Microsoft CEO Steve Ballmer told an audience in Tokyo that the Microsoft-Yahoo agreement over search-and-advertising could expand beyond the U.S. into worldwide markets. Although the deal is currently under evaluation by the U.S. Department of Justice, neither Microsoft nor Yahoo have publicly expressed concerns about whether it will successfully close in early 2010.
CEO Steve Ballmer suggested during a trip to
Tokyo that the
search-and-advertising partnership between his company and Yahoo could expand
beyond the United States
into global markets.
"It's possible that we will extend that partnership [with Yahoo]
outside the U.S.,"
Ballmer reportedly told a news conference, according to Reuters
"We will have to wait and see if we can get approval and consummate that
partnership inside the U.S.
The agreement-which will have Microsoft's search engine, Bing, power Yahoo's
search, while Yahoo handles worldwide sales for both companies' search
advertisers-is still under evaluation by the U.S. Department of Justice. During
a Sept. 22 event at NASDAQ MarketSite in Times Square, Yahoo
CEO Carol Bartz suggested that the process was moving with no issues
"We don't expect any[thing] different than we did in July," Bartz
told the audience of reporters, referring to the date of the agreement's
announcement. "We still expect it to close in early 2010."
Microsoft has acknowledged that the Justice Department is looking into the
agreement, but declined repeatedly to share details.
"As expected, Microsoft and Yahoo have received requests for additional
information about the agreement," Jack Evans, a Microsoft spokesperson,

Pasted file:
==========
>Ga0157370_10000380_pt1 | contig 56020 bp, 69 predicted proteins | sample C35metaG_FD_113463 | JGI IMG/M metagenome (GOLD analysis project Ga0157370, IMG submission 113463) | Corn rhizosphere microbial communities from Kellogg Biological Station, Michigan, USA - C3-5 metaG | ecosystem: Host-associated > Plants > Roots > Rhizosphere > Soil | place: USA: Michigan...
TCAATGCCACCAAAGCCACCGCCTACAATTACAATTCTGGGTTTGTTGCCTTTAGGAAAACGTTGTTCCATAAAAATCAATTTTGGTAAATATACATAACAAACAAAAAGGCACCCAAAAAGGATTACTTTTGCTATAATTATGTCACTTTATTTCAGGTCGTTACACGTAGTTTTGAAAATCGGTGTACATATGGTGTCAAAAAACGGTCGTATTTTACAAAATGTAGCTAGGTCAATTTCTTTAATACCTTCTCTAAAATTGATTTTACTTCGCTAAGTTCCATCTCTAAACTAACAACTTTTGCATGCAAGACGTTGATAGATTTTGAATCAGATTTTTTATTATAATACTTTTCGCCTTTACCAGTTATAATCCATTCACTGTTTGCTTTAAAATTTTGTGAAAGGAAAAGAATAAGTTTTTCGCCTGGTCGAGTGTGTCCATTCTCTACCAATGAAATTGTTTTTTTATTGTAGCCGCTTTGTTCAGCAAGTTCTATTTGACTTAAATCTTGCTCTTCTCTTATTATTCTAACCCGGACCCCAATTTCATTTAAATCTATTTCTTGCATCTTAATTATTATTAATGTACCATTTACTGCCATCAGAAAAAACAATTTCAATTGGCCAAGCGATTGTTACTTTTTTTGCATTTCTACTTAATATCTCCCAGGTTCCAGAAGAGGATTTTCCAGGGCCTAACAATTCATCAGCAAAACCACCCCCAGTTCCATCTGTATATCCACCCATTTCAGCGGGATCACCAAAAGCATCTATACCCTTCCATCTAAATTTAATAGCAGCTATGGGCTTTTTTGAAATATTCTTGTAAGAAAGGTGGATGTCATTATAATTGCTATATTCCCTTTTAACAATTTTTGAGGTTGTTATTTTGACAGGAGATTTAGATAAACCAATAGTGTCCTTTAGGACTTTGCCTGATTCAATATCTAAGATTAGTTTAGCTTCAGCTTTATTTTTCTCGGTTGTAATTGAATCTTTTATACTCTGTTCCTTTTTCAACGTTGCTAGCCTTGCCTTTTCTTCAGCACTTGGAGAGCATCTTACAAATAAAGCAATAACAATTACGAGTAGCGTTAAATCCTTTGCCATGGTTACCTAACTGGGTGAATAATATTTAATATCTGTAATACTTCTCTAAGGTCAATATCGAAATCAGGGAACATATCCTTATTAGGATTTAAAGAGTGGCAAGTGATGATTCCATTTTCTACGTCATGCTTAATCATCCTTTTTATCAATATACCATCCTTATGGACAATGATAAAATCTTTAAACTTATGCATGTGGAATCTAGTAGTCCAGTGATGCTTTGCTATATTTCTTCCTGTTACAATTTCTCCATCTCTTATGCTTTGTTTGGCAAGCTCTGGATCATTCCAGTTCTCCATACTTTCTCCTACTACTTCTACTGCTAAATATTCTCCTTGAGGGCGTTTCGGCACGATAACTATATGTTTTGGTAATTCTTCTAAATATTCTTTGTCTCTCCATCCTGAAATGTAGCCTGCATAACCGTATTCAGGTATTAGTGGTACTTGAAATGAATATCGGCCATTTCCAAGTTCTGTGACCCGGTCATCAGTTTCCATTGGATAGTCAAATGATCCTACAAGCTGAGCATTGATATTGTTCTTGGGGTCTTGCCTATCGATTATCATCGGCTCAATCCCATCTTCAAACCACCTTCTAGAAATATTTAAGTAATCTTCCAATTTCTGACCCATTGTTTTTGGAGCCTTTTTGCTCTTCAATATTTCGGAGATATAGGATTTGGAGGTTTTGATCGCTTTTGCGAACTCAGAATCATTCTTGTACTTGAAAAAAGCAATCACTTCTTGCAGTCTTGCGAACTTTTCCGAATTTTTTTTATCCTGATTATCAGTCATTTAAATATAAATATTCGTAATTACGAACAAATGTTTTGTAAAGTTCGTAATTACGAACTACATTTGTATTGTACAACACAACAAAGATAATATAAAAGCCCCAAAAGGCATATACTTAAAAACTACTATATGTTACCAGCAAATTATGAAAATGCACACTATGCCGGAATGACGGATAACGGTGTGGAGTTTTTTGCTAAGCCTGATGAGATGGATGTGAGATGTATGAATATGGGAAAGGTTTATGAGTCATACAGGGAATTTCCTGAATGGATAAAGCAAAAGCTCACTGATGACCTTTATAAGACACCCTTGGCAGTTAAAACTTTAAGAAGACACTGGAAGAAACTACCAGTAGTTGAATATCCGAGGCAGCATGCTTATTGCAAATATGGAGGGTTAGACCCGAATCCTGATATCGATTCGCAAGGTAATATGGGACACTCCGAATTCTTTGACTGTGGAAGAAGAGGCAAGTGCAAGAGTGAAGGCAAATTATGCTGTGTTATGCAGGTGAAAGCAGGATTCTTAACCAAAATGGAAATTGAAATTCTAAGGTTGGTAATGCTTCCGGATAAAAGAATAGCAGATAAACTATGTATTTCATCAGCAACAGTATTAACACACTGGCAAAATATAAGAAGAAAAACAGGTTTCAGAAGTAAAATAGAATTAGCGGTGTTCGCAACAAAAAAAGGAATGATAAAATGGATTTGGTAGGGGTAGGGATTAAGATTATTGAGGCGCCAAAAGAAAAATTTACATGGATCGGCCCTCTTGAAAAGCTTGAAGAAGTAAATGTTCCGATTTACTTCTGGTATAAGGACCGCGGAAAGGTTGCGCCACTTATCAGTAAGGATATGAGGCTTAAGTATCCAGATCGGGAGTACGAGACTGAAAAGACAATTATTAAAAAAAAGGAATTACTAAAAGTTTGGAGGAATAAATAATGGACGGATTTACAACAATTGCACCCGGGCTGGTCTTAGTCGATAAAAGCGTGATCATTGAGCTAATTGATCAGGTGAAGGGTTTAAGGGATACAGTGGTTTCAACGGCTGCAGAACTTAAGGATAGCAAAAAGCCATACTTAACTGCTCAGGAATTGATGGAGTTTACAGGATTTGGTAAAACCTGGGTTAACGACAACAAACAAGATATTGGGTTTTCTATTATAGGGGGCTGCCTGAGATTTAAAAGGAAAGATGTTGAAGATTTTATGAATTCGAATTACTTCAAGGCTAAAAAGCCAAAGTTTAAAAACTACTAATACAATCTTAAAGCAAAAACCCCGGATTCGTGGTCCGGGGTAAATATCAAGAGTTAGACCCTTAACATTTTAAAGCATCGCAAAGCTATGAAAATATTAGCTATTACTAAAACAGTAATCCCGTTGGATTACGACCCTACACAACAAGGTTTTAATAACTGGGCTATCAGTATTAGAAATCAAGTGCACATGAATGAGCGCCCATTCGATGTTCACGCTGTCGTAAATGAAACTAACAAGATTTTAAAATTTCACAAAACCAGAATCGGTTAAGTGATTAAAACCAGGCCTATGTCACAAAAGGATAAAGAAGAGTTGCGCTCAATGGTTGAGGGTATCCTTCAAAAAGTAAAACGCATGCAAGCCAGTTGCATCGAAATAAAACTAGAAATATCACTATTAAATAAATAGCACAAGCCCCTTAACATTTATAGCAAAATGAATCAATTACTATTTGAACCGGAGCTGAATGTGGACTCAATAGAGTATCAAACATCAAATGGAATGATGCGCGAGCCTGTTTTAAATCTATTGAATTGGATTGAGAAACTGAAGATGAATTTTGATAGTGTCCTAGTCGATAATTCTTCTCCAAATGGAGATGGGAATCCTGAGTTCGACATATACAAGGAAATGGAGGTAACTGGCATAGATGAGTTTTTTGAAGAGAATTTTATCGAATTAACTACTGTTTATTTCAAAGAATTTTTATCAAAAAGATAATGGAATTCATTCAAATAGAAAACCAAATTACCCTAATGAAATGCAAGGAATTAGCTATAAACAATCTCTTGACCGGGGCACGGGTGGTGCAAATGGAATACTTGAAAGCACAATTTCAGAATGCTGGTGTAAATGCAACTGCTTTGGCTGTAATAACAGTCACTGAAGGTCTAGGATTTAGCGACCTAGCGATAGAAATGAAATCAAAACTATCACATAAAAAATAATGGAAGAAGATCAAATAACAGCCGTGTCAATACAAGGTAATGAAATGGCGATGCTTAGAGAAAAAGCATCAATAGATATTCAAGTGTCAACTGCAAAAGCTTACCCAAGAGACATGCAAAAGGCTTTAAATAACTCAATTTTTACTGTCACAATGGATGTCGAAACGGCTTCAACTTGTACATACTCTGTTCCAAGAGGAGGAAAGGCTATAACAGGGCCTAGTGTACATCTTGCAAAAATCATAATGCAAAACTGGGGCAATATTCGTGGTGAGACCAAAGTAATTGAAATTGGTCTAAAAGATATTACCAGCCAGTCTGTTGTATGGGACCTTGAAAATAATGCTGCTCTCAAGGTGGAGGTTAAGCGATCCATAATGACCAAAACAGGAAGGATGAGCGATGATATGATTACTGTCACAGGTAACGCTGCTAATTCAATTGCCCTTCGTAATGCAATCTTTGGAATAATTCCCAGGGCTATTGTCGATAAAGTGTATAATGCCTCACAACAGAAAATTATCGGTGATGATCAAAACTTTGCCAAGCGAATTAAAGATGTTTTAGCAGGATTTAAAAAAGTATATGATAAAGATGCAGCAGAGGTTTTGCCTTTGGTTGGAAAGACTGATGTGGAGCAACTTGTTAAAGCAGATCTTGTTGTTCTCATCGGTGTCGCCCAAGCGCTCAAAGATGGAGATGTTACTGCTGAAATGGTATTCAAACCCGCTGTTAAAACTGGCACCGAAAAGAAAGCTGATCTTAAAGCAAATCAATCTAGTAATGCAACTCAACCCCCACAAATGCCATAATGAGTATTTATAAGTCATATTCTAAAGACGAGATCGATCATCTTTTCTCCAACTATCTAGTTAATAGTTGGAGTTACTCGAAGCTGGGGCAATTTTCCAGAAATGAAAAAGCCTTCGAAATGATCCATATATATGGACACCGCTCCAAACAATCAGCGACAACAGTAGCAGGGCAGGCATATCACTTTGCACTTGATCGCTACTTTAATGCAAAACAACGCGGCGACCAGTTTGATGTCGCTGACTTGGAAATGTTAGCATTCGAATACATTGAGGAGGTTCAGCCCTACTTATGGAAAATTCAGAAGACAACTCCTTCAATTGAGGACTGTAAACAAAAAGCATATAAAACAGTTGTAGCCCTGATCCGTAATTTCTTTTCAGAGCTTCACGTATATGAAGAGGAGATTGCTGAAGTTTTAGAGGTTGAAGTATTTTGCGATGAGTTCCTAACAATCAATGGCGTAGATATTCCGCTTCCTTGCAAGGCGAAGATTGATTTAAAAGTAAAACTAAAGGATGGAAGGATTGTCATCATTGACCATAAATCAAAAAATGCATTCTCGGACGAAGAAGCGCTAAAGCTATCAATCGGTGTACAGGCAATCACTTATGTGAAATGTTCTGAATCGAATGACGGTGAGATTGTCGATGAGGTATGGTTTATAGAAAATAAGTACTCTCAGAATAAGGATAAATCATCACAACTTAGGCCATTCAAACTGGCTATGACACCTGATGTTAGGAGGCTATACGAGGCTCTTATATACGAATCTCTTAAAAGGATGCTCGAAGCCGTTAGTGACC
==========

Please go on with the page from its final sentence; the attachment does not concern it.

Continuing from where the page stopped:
said in a statement e-mailed to eWEEK on Sept. 11. "As we said when the
agreement was announced, we anticipated that this deal will be closely reviewed
and we are hopeful it will be approved in early 2010."
The agreement will theoretically allow both companies to better compete
against Google, which currently dominates the online search-and-advertising
space. With the deal in place, Bing's market share could increase from its
current 8.4 percent to nearly 30 percent, if Yahoo's current search-engine
share of roughly 19.6 percent is ported over to Bing's with no attrition. In
theory, that would present a stronger challenge to Google's 65 percent share of
The agreement is also currently under evaluation by the European Union.
"There are ongoing informal discussions between the European Commission
and Microsoft and Yahoo on their search engine partnership," an unnamed
source told Reuters on Sept. 15.
"We said back in July when we announced the agreement that we would be
discussing the agreement with the European Commission," Microsoft
spokesperson Jack Evans confirmed to eWEEK soon after that Reuters report.
"Those discussions continue."
Microsoft has already spent several months wrestling with European antitrust
regulators over a number of issues, particularly whether Internet Explorer 8
could be bundled with Windows 7. Microsoft decided in August that it will release
a version of Windows 7 in Europe that includes Internet Explorer 8 but offers
users a "ballot screen" that will allow them to select the Internet
browser of their choice.
A Bloomberg report published in July suggested that Microsoft is trying to
wrap up its European antitrust investigations before EU Competition
Commissioner Neelie Kroes steps down from office at the end of this year.